> > To: kegswindows@xxxxxxxxxxxxx
> > Subject: [kegswindows] Re: configuring network
> >
> >
> >
> >
> > David, I tried the diagnostic/driver diskette on both machines.  The
> machine
> > that displays "response timed out" from pinging also gets a diagnostic
> error
> > that the network adapter is not found.  The machine that displays a
reply
> > from pinging also lists the stats of the adapter, which I assume means
> it's
> > ok.  On the problem machine with diagnostic error it says to:
> >
> > 1) check that there's a card installed
> > 2) check that the PCI configuration in BIOS is set, otherwise...
> > 3) switch adapter cards to see if the machine is the problem
> >
> > I still get the diagnostic error.  I'm not sure what to do next.
> >
> > Thanks
> > Kurt
> > ----- Original Message -----
> > From: "David M. Dodge" <daviddodge1@xxxxxxxxxxxxxx>
> > To: <kegswindows@xxxxxxxxxxxxx>
> > Sent: Thursday, June 27, 2002 10:17 PM
> > Subject: [kegswindows] Re: configuring network
> >
> >
> > >
> > > Kurt,
> > > If you get a response from one side, the cable and network cards are
ok.
> > > You should be able to get another from the other side.  What are your
IP
> > > addresses and subnet masks you are using for each computer?  Are you
> using
> > > Fixed IP addresses or is the address being automatically given to one
or
> > > both computers?  Have you enabled internet connection sharing?   If
you
> > got
> > > a complete response with the address and got a time (ie 10ms) for the
> ping
> > > with a 100% packet success rate, you should have a good connection and
> the
> > > addresses are on the same subnet.  I would run the diagnosic program
> that
> > > came with the network card on the computer that keeps getting a
response
> > > timed out, may have an issue. but the one that is getting the
successful
> > > ping may not be responding to a ping and therefore may be the problem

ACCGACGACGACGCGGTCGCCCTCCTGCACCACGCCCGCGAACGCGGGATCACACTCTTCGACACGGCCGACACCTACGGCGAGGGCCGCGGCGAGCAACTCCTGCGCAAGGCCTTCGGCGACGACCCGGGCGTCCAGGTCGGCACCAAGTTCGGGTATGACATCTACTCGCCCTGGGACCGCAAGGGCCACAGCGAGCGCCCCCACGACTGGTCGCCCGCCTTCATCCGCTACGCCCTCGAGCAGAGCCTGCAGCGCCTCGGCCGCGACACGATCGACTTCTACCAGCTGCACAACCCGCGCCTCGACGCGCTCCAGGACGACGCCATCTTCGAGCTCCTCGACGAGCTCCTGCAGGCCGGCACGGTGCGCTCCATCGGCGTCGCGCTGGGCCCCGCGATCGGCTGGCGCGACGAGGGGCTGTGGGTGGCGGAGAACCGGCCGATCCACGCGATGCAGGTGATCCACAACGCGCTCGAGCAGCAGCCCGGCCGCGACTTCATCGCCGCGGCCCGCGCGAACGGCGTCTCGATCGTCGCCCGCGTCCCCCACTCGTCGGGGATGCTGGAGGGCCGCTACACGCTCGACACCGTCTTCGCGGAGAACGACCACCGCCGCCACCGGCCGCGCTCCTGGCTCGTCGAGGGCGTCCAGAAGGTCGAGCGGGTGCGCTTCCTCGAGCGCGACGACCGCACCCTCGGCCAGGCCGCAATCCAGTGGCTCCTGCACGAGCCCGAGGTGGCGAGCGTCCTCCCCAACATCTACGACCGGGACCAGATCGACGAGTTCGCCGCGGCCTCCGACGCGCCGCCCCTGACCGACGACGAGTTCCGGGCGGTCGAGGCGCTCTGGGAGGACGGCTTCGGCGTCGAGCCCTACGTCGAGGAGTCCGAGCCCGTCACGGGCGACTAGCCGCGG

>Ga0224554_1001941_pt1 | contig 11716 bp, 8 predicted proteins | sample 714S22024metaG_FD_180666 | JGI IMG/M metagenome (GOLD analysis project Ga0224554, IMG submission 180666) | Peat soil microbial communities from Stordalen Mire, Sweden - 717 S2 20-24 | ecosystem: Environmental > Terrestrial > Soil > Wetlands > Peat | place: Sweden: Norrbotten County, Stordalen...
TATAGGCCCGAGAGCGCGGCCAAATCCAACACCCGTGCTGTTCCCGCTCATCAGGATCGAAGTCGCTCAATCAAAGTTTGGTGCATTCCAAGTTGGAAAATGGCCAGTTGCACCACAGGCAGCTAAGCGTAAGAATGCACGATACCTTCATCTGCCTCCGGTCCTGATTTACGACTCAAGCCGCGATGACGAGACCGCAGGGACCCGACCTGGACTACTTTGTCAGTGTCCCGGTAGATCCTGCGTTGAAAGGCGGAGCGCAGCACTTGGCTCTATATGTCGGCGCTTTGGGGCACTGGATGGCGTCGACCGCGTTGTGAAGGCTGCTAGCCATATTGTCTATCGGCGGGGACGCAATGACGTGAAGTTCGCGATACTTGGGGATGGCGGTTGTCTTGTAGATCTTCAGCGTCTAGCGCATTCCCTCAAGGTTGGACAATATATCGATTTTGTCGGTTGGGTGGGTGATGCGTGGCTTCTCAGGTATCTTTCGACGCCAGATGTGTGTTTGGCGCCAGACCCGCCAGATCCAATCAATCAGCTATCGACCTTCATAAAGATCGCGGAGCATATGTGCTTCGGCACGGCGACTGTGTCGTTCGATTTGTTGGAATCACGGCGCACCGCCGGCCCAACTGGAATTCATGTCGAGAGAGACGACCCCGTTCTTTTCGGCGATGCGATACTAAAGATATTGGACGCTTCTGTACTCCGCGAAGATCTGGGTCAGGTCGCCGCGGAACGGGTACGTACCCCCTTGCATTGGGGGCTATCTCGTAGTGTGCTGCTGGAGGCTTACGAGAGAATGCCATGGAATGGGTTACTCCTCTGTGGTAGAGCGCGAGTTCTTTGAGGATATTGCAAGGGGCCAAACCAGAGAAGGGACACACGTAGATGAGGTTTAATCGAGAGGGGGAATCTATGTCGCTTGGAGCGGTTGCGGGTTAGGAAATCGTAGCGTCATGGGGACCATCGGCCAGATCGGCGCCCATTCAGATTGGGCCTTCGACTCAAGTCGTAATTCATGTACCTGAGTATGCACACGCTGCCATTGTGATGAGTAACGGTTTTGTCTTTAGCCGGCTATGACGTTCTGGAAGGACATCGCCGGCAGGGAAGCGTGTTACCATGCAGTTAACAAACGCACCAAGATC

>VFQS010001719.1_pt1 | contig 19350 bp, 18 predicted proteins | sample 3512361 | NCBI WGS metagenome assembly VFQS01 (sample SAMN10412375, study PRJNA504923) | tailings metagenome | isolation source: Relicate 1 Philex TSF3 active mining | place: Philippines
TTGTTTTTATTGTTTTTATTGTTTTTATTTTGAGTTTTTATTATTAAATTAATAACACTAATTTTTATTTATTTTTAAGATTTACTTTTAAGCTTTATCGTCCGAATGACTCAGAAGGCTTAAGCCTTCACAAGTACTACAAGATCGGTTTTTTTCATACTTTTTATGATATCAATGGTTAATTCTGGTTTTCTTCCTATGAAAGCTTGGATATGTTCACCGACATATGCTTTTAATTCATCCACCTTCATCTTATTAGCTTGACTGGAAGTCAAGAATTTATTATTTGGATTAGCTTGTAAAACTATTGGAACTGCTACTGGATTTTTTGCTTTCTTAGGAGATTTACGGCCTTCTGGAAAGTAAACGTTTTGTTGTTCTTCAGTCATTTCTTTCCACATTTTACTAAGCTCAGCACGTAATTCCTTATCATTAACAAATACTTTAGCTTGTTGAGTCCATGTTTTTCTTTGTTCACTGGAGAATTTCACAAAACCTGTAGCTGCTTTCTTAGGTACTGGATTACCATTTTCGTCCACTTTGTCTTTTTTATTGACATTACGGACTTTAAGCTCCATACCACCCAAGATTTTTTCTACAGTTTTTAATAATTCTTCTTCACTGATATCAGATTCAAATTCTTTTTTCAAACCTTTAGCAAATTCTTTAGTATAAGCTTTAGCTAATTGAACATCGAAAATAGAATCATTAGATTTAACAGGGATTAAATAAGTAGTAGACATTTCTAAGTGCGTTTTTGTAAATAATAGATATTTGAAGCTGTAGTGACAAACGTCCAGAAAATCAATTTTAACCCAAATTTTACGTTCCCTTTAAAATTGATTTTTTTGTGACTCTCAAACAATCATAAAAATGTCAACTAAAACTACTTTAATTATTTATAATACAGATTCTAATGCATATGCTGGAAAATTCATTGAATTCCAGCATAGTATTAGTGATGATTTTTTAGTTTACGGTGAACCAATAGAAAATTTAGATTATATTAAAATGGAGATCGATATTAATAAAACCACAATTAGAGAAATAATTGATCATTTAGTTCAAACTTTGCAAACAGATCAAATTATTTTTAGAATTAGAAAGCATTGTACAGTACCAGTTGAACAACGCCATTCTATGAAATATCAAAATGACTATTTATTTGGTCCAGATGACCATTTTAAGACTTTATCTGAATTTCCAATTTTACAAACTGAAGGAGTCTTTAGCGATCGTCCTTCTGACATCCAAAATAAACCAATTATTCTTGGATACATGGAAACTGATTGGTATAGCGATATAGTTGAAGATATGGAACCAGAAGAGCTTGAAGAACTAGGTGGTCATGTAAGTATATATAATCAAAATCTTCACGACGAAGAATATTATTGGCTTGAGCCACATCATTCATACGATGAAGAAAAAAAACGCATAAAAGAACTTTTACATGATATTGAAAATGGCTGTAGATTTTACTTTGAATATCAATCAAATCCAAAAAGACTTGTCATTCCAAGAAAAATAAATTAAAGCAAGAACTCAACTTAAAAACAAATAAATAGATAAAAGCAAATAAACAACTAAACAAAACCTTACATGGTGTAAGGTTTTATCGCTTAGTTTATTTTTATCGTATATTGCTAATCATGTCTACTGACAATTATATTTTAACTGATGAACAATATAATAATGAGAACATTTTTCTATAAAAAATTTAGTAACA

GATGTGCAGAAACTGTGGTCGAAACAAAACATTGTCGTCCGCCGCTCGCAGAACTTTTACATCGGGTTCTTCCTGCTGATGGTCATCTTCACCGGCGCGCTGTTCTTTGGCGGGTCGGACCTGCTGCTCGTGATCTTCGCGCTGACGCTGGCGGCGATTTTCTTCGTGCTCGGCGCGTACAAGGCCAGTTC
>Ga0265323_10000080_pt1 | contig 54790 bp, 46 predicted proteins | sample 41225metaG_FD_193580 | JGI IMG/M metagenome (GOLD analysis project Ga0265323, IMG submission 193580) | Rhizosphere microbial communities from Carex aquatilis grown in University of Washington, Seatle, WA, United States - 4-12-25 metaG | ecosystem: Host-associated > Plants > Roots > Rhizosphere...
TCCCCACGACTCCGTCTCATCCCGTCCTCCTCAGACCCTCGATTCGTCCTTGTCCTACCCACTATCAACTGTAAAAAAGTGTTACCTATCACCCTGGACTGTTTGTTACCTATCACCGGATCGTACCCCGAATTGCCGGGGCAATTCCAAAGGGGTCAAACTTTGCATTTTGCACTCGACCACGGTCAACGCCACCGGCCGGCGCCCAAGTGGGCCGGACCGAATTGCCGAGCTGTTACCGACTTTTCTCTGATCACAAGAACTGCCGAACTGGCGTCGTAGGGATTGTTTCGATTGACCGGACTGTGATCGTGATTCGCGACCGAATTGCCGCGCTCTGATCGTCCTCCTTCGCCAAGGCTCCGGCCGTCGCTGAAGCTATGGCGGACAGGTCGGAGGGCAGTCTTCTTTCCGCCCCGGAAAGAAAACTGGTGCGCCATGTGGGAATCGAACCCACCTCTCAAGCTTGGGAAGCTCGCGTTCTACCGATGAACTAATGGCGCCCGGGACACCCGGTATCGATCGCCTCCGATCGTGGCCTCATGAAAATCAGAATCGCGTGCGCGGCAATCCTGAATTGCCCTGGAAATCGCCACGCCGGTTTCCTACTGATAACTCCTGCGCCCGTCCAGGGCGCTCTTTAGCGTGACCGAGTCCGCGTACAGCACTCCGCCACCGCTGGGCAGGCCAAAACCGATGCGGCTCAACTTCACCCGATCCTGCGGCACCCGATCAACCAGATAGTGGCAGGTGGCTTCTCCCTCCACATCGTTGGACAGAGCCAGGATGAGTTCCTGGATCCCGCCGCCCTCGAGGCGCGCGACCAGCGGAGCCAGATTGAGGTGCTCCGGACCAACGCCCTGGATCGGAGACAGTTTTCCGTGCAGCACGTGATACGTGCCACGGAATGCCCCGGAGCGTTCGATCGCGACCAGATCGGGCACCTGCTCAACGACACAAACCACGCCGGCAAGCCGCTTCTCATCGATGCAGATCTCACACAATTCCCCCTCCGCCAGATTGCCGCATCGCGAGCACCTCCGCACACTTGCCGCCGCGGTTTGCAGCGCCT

> NIC.
> > >
> > > David
> > > -----Original Message-----
> > > From: kegswindows-bounce@xxxxxxxxxxxxx
> > > [mailto:kegswindows-bounce@xxxxxxxxxxxxx]On Behalf Of Kurt Mincin
> > > Sent: Thursday, June 27, 2002 8:22 PM
> > > To: kegswindows@xxxxxxxxxxxxx
> > > Subject: [kegswindows] Re: configuring network
> > >
> > >
> > >
> > >
> > > David, thanks.  I enabled file and print sharing and it got me a bit
> > > further, but still not there.  Each computer's Network Neighborhood
now
> > > shows 'entire network' (as before) and the computer itself (which it
was
> > not
> > > before), but still not the other computer.  When pinging, one computer
> > gets
> > > a reply, the other gets 'response timed out'.  I might add that it's
the
> > new
> > > computer displaying 'response timed out'.
> > >
> > > The WOWN site says that it's most likely a hardware issue, but both
> > network
> > > cards are working according to device manager in the system
properties.
> I
> > > don't know how to test the cable.
> > >
> > > I hope that's clear
> > > Thanks again
> > > ----- Original Message -----
> > > From: "David M. Dodge" <daviddodge1@xxxxxxxxxxxxxx>
> > > To: <kegswindows@xxxxxxxxxxxxx>
> > > Sent: Thursday, June 27, 2002 5:25 PM
> > > Subject: [kegswindows] Re: configuring network
> > >
> > >
> > > >
> > > > Kurt,
> > > > Do you have File and print sharing enabled on both computers, if
not,
> > then
> > > > youy won't see anything as the netbios stack won't be loaded, which
is
> > > what
> > > > you need to see the other system.
> > > > David Dodge
> > > >
> > > > -----Original Message-----
> > > > From: kegswindows-bounce@xxxxxxxxxxxxx
> > > > [mailto:kegswindows-bounce@xxxxxxxxxxxxx]On Behalf Of Kurt Mincin
> > > > Sent: Thursday, June 27, 2002 2:20 PM
> > > > To: KEGS (Windows) SIG
> > > > Subject: [kegswindows] configuring network
> > > >
> > > >
> > > >
> > > > OK.  I've two computers, both with WIN98, Netgear Network Interface
> Card
> > > in
> > > > each, a 25' CAT5 Crossover cable.  When I double-click on the
Network
> > > > Neighborhood, then Entire Network, I get "unable to browse network".
> I
> > > > called Netgear and they gave me some websites for reference.  I used
> > > > www.wown.com to configure the tcp/ip > netgear protocol and the IP
> > address
> > > > that the site recommends.  They suggest testing the connection using
> > PING.
> > > > From one system I got "request timed out".  From the other system I
> got
> > > > "destination host unreachable".  For the "unreachable" error the
site
> > says
> > > > to check the gateway address because the other system is not on the
> same
> > > > subnet.  I tried the gateway address given on the site and got the
> > > > "destination host unreachable" error again.
> > > >
> > > > Can anyone help me to get these computers talking?
> > > >
> > > > Thanks
> > > > Kurt Mincin
> > > >
> > > >